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Capita has also bulked up its customer services operations through the acquisition of customer contact specialist Ventura for £65m. This deal works both ways, with Capita gaining Ventura’s expertise which it can sell across its existing customer base, and also the ability to sell existing Capita services into Ventura’s customers. These two moves illustrate Capita’s existing strong position in the UK and its ability to grow even without a significant increase in overall outsourcing markets. Utilising the breadth of its offering, Capita is able to provide clients with a one-stop shop of services that many rivals

cannot match – especially when Capita continues to expand those services through acquisitions. But other large outsourcing specialists appear to be less willing to stake so much on domestic markets. And with the flood of outsourcing that was expected to emerge following the Coalition government’s victory last May not yet having materialised, and increasing incidences of radical public sector service reform being reconsidered in a series of high profile u-turns, this may yet prove to be a wise strategy. Public sector changes It is clear that public sector service provision in this country is changing, and in some cases rapidly, but the pace and depth of change has been erratic in some areas and downright unpredictable in others. Over the long term, vast swathes of UK public services will be delivered by the private sector, but the increasingly imageconscious Coalition government is not yet being as radical as some expected. Serco alluded to this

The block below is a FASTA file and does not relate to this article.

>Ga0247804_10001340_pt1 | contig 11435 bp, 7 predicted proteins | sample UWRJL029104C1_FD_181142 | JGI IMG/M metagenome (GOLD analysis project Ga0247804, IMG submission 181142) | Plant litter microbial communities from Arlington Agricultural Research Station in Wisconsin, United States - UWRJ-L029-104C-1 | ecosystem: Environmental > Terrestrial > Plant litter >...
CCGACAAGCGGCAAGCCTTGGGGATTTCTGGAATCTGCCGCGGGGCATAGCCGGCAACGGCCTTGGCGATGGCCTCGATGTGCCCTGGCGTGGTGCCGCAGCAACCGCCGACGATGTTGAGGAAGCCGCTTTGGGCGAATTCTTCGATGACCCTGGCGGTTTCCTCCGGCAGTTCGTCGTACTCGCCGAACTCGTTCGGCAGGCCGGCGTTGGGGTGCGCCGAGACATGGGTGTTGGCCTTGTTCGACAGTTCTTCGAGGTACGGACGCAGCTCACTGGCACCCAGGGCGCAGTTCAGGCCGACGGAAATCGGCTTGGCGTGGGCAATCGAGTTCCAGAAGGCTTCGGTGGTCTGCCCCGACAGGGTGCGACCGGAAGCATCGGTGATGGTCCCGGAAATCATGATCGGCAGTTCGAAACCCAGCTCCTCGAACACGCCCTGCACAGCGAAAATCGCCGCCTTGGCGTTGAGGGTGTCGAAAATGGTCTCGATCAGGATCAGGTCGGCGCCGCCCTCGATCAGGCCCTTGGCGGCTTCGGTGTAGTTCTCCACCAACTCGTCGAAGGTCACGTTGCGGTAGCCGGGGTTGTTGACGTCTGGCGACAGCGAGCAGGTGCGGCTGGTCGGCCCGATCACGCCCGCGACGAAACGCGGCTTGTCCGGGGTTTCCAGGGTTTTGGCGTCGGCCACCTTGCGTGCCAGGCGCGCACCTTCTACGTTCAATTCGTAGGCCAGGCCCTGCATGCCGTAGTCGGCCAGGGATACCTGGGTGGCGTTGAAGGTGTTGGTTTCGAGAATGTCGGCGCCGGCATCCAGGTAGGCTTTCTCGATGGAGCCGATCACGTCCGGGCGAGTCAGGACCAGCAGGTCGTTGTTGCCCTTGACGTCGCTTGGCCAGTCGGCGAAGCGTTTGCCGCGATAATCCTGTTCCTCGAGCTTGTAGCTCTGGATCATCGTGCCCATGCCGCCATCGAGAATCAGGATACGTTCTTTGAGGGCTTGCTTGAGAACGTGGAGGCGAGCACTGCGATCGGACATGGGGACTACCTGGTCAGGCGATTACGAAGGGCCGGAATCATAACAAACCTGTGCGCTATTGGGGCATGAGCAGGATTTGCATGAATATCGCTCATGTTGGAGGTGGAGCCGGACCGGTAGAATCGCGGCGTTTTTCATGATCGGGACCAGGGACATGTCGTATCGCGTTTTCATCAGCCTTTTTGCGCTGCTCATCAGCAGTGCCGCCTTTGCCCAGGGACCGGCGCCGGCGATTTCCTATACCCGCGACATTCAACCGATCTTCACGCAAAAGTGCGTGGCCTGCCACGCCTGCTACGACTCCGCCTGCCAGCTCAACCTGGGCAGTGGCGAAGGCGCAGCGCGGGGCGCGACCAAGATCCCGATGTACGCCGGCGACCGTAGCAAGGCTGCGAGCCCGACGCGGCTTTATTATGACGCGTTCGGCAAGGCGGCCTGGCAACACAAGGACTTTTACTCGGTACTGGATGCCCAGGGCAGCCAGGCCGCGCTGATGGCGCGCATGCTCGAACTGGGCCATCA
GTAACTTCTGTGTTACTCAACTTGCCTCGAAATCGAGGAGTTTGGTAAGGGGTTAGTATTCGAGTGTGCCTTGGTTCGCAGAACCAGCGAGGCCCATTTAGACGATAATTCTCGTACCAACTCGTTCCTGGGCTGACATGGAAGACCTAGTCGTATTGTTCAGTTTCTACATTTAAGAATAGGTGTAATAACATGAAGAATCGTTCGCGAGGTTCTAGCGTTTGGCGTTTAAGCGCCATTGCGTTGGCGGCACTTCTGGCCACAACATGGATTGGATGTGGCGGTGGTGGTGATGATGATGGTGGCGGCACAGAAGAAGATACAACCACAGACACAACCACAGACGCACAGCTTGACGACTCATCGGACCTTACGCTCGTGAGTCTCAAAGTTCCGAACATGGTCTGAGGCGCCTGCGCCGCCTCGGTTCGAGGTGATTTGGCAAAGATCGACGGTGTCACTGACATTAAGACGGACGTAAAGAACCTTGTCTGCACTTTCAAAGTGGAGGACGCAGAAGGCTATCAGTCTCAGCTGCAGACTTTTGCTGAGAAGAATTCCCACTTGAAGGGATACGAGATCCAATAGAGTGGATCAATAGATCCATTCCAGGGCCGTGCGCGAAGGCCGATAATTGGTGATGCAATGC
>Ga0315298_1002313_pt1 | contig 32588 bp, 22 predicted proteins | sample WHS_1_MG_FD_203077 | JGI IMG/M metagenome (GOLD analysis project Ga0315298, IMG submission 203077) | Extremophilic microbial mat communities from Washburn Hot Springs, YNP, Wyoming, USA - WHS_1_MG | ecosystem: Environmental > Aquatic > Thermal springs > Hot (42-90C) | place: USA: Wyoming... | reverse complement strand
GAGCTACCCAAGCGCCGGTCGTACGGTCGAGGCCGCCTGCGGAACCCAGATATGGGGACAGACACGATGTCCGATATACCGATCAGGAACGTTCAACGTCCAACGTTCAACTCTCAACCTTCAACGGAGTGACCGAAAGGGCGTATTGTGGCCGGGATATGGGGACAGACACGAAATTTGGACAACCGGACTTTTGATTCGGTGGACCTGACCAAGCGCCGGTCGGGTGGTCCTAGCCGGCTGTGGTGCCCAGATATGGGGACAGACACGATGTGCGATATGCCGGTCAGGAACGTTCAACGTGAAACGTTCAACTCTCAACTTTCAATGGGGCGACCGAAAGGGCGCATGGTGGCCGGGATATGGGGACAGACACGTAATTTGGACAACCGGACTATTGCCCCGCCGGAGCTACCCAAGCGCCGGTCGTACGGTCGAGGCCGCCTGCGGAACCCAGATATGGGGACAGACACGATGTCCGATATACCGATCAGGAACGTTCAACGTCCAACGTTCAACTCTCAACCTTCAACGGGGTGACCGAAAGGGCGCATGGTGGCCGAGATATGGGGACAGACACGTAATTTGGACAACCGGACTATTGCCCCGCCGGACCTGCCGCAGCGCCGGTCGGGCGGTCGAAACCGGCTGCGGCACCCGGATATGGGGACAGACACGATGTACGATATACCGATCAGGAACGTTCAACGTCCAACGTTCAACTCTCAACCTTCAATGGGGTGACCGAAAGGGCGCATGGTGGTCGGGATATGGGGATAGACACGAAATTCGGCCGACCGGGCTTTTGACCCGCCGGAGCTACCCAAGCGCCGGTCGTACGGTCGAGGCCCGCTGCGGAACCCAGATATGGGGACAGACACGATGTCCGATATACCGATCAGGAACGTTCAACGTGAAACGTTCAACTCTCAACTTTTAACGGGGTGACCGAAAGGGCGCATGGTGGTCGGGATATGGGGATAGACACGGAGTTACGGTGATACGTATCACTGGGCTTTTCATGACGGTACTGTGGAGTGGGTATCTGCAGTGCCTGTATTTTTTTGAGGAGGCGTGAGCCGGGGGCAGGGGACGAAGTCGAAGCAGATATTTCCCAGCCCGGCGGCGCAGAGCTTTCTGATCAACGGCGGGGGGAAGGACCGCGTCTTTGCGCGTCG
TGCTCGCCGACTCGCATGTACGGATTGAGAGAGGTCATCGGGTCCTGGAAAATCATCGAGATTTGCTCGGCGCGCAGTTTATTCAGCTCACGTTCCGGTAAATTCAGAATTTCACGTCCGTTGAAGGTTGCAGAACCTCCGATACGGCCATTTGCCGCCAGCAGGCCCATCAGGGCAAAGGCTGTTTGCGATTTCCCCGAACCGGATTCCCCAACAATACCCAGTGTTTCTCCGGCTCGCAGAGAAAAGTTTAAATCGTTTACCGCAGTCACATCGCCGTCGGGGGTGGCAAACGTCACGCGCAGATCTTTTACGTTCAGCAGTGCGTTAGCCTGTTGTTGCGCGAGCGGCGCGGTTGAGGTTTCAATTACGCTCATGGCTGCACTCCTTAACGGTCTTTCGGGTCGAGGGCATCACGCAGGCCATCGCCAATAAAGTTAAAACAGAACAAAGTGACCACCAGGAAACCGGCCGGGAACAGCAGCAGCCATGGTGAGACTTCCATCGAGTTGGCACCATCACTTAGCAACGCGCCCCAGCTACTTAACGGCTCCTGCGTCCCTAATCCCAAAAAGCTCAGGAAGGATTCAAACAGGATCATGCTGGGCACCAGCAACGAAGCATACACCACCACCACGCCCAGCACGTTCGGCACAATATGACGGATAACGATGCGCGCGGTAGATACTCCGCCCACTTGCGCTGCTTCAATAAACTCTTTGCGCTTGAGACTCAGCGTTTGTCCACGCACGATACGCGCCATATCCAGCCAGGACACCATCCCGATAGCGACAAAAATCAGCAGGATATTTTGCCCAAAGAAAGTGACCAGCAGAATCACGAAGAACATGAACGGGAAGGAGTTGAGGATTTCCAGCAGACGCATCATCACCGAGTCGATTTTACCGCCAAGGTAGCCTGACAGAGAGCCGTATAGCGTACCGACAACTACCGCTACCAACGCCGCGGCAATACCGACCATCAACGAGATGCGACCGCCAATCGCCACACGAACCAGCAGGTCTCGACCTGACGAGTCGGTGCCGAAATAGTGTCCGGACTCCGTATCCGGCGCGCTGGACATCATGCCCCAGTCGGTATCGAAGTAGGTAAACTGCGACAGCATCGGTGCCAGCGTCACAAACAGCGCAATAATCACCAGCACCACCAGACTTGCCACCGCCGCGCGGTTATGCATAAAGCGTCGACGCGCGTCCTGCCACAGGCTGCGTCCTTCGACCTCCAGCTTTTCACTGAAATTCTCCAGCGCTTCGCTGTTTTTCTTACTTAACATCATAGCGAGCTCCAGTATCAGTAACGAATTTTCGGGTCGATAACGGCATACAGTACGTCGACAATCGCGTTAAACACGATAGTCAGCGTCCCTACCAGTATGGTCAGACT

when it said that the UK market remains “challenging, with short term headwinds resulting from government austerity measures, together with some uncertainties regarding public service reform”. Serco also announced a two year deal with the Australian Defence Force to support its bases in the Middle East and said that trading in the first half of the year had been resilient, but mainly due to opportunities in overseas markets. This may explain why some of Capita’s peers continue to forge further growth opportunities overseas, after all diversification, should theoretically improve overall resilience. Interserve illustrated this twin-pronged approach in its recent trading statement, which reported £1bn of contract wins since the opening six months of the year, including deals with the Department of Transport and the RAF, and contracts in the United Arab Emirates, including with Dubai International Airport. Graeme Davies writes for Investors Chronicle

Contract wins

NEW BUSINESS Travel concession catering operator SSP has extended its relationship with holiday village company Center Parcs with a £110m contract.

provide round-the-clock security at The Sage Gateshead, a prominent live music venue and education centre in the town.

Independent caterer Charlton House is taking up a £2m catering deal at Gatwick Airport, pushing aside longtime incumbent Sodexo. Charlton House replaces Sodexo after 25 years to provide 24-hour catering for 23,000 airport staff in the north and south terminals.

WhiteOaks, a division of Compass Group UK & Ireland, has won a £1.6m contract with Abbeyfield Wey Valley Society to provide residents’ catering for five years.

Axis Security has won a contract to

Liverpool Cathedral has appointed specialist concession caterers Couture to manage its restaurant, café and hospitality suites.

The Co-operative Group is awarding a three-year contract to Managed Support Services (MSS) for the management of buildings in North Staffordshire. The deal is an expansion of an ongoing contract with MSS that the Co-operative Group awarded last December, for which MSS is delivering a multi-service, critical engineering solution for five data centres. Global construction services specialist Hochtief has agreed a major contract with Halton Borough Council worth an estimated €181m (around £162m) over 27 years. GBM Support Services has been awarded a five-year contract with Transport for London (TfL). GBM will provide TfL with a range of facilities management services, including cleaning, waste management, pest control and horticulture.

7/7/11 17:12:43

Aidan Connelly, Sodexo UK & Ireland’s CEO